National Fuel Gas Co. is seeking a 7.2 percent increase in its delivery rates – the first since 2007 – in a proposal that would raise an average residential customer’s monthly bill by about $5.75 a month, the Amherst-based utility said Thursday.
National Fuel said that it needs its first rate increase in nine years to speed up its program to replace aging steel and iron pipes that are prone to leak and upgrade its computer systems.
The plan would increase the amount that an average residential customer pays to have natural gas delivered to a home or apartment by roughly $69 a year – from an average of about $80 a month to about $86.
The proposal will be reviewed over the next 11 months by the state Public Service Commission, which is likely to make changes to it and reduce the size of the rate increase that National Fuel is seeking.
The proposal would not take effect until April 2017. It would generate an additional $41.7 million in revenue a year from all types of customers, raising overall revenues for National Fuel by 7.9 percent.
Karen L. Merkel, a National Fuel spokeswoman, noted that the company is the only major utility in New York that has not increased its rates since 2007. The company is seeking only a one-year rate agreement because of the risks of rising interest rates and higher inflation, she said. “We have some of the lowest delivery rates among natural gas utilities in New York State,” Merkel said.
The delivery rates make up only a portion of a National Fuel customer’s monthly bill. The rate increase would not affect the cost of the natural gas that consumers purchase either from the utility or from an energy marketing company. The utility sells its gas to consumers at cost, while energy marketers offer a variety of pricing plans for their customers.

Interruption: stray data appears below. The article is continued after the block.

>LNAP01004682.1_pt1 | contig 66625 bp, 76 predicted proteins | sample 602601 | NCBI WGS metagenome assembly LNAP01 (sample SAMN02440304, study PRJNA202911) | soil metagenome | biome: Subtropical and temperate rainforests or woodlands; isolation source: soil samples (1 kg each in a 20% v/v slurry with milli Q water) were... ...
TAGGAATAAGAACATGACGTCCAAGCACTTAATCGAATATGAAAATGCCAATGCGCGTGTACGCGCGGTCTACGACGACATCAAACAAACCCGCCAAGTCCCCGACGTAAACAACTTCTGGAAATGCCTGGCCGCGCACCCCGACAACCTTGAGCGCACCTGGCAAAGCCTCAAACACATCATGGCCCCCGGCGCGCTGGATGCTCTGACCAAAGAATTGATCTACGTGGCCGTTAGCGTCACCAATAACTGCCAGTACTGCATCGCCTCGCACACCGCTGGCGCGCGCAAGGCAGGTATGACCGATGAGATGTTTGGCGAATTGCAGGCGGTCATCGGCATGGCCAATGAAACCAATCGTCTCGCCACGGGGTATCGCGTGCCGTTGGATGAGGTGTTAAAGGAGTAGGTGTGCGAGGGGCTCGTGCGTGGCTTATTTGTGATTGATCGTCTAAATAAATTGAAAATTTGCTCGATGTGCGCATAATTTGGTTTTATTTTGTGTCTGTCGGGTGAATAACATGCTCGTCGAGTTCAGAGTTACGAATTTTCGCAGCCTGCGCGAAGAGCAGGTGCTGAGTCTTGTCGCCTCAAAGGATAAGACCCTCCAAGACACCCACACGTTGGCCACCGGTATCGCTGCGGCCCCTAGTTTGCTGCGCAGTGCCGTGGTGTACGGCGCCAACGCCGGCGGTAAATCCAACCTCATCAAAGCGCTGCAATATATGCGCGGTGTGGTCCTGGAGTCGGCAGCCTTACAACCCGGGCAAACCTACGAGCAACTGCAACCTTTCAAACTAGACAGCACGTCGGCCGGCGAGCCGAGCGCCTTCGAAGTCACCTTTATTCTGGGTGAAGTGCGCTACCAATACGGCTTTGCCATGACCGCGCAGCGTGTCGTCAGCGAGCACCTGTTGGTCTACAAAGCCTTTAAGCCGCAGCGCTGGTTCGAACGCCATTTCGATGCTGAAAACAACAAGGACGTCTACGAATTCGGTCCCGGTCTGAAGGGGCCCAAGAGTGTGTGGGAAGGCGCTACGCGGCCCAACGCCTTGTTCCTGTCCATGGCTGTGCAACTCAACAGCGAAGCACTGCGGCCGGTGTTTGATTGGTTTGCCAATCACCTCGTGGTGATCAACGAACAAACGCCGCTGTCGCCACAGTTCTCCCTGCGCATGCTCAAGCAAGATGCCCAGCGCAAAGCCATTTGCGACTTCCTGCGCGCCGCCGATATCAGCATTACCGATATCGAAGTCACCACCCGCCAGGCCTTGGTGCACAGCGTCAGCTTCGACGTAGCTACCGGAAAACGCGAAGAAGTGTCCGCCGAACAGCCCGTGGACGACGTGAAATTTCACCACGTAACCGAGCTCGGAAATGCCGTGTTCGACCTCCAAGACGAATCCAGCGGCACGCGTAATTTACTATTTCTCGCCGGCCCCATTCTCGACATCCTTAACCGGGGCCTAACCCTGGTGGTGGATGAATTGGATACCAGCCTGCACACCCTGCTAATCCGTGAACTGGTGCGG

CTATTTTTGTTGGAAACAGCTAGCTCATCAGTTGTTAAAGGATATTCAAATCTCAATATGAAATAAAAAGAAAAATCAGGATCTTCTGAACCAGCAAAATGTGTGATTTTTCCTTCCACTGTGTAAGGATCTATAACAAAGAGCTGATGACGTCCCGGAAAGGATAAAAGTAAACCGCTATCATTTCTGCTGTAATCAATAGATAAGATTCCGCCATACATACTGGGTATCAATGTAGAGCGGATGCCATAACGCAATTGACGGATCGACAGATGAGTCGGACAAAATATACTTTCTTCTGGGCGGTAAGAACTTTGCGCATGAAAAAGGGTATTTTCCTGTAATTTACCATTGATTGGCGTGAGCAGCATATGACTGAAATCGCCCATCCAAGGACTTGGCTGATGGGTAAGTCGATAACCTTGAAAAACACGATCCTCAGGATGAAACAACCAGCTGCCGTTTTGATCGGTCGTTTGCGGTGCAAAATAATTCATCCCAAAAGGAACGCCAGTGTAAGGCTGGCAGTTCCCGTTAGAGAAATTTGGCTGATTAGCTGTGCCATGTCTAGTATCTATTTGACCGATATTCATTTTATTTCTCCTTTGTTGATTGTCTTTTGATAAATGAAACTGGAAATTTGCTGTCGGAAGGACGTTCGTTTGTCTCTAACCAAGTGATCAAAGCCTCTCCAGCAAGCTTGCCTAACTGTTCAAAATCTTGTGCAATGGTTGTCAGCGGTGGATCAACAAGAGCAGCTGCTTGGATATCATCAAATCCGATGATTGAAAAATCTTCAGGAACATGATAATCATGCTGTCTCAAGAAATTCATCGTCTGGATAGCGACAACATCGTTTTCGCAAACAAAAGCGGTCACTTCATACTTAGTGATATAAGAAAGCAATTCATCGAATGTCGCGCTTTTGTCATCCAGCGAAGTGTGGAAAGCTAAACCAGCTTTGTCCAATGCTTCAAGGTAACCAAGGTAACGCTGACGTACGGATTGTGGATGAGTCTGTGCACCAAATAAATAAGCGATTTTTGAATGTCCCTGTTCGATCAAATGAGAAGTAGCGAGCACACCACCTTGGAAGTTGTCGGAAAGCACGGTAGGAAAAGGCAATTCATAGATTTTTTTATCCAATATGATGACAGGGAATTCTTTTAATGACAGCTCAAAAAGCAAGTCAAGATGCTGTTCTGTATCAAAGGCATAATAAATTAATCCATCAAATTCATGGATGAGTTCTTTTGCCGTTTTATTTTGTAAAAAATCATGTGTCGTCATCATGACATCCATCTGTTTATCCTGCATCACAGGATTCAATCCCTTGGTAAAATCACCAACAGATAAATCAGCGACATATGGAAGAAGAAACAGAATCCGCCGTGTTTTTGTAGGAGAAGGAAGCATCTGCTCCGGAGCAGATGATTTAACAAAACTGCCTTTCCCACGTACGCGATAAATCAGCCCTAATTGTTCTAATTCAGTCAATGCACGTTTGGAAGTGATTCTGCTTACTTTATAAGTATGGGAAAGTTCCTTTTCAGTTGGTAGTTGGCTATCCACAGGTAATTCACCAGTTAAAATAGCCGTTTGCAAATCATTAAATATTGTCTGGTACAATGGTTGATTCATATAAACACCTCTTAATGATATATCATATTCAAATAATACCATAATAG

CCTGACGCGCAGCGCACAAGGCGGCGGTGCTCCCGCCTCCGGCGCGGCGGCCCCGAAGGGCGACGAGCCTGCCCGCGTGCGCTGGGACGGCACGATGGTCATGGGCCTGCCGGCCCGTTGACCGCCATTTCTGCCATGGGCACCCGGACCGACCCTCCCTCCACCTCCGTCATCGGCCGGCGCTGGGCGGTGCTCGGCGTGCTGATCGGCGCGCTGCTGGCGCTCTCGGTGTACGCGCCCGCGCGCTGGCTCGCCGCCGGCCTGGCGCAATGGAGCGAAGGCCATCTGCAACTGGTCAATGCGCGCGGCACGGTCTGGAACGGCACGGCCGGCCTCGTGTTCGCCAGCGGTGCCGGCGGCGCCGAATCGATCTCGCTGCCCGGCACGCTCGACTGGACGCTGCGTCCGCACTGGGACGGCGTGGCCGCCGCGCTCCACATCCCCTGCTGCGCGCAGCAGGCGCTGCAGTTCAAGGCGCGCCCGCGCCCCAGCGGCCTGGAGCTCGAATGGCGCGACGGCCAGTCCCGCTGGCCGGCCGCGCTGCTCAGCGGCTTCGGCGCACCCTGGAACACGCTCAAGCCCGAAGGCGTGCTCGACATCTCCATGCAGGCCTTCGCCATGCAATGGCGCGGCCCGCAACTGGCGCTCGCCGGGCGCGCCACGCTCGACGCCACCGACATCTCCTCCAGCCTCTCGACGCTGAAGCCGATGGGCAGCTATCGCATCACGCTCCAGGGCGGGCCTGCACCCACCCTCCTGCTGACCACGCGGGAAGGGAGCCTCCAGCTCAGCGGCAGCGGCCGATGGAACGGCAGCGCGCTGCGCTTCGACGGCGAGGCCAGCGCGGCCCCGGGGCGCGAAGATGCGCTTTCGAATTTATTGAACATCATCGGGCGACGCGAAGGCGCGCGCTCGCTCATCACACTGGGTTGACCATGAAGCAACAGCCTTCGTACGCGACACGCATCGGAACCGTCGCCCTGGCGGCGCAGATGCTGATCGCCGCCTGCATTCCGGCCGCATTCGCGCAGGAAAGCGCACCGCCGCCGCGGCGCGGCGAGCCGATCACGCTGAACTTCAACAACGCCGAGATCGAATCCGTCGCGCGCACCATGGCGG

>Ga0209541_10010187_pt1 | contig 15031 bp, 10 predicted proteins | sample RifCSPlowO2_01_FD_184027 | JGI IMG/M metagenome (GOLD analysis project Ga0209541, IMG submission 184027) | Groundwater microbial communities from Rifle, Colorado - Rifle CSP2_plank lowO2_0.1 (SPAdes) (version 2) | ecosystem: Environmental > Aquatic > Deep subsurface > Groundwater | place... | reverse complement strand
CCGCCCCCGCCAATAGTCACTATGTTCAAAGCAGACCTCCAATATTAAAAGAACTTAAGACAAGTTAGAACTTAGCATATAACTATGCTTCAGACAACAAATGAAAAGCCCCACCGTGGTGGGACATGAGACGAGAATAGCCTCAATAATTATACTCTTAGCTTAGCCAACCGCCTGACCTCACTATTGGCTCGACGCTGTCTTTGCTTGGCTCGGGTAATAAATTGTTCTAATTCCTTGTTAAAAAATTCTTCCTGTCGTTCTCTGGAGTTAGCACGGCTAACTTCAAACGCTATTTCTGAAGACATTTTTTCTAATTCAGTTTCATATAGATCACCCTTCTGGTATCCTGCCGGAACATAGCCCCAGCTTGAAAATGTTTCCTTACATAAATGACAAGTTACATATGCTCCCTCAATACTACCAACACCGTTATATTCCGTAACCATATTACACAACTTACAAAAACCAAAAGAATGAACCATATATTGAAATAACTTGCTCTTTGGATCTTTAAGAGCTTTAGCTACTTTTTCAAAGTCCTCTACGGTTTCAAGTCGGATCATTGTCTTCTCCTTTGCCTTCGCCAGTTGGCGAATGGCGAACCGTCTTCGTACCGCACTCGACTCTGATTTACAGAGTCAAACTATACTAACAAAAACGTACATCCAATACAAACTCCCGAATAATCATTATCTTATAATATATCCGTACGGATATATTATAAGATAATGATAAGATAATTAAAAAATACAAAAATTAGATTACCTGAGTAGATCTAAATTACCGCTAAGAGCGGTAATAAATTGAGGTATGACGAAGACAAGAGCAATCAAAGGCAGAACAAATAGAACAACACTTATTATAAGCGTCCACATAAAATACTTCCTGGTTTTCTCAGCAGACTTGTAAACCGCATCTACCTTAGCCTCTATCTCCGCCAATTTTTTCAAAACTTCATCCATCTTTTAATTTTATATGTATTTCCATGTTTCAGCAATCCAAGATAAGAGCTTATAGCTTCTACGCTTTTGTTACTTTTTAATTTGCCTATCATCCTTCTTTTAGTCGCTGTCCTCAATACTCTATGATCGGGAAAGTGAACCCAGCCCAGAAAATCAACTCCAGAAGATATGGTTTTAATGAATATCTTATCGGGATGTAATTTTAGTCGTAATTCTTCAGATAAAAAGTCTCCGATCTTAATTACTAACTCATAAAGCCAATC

Because natural gas prices have plunged due to rising output from new shale gas wells that have been drilled in Pennsylvania and elsewhere, the average residential customer’s total bill, including energy and delivery costs, has dropped steeply since 2008, when it averaged $1,734. Even with National Fuel’s proposed rate hike, the utility estimated that the average customer would pay a total of $1,029 during a year with normal weather – a drop of 41 percent since 2008, when heating costs peaked.
In its plan submitted to the PSC on Thursday, National Fuel is proposing to replace 110 miles of older steel and wrought iron pipe that runs beneath the region’s streets and through its neighborhoods, up from the 95 miles that it plans to replace this year. Five miles of the pipe that would be replaced under National Fuel’s proposal would be high-pressure and large-diameter utility main lines. In all, National Fuel has about 1,978 miles of steel or iron pipes throughout its New York service territory, Merkel said.
The company has spent an average of $34 million a year since 2007 to upgrade its pipes and other infrastructure. About 20 percent of its utility main lines currently are made of steel or iron, while about 11 percent of its smaller, service lines are of the older variety.
National Fuel also is proposing to upgrade its computer system and expand its programs to help low-income consumers pay their bills. The proposal would make the $12.50 monthly discount available to participants in its Residential Assistance Service program for eight months, up from the current five months, while also offering an annual waiver of reconnection charges for low-income customers who had their gas service shut off for not paying their bills.
The company also is proposing to extend its pilot program to extend its natural gas service into rural parts of its service territory. That program, which runs for 10 years, has been centered in Wilson and in Richmond, Ontario County, Merkel said.
The pilot program currently aims to add natural gas service for 221 households in Wilson and 585 in Richmond, Merkel said. The proposed rate increase would extend the program to seven additional communities, including Clarence, with a target of adding gas service to 284 households.
The proposed pilot program could be expanded to about a dozen communities.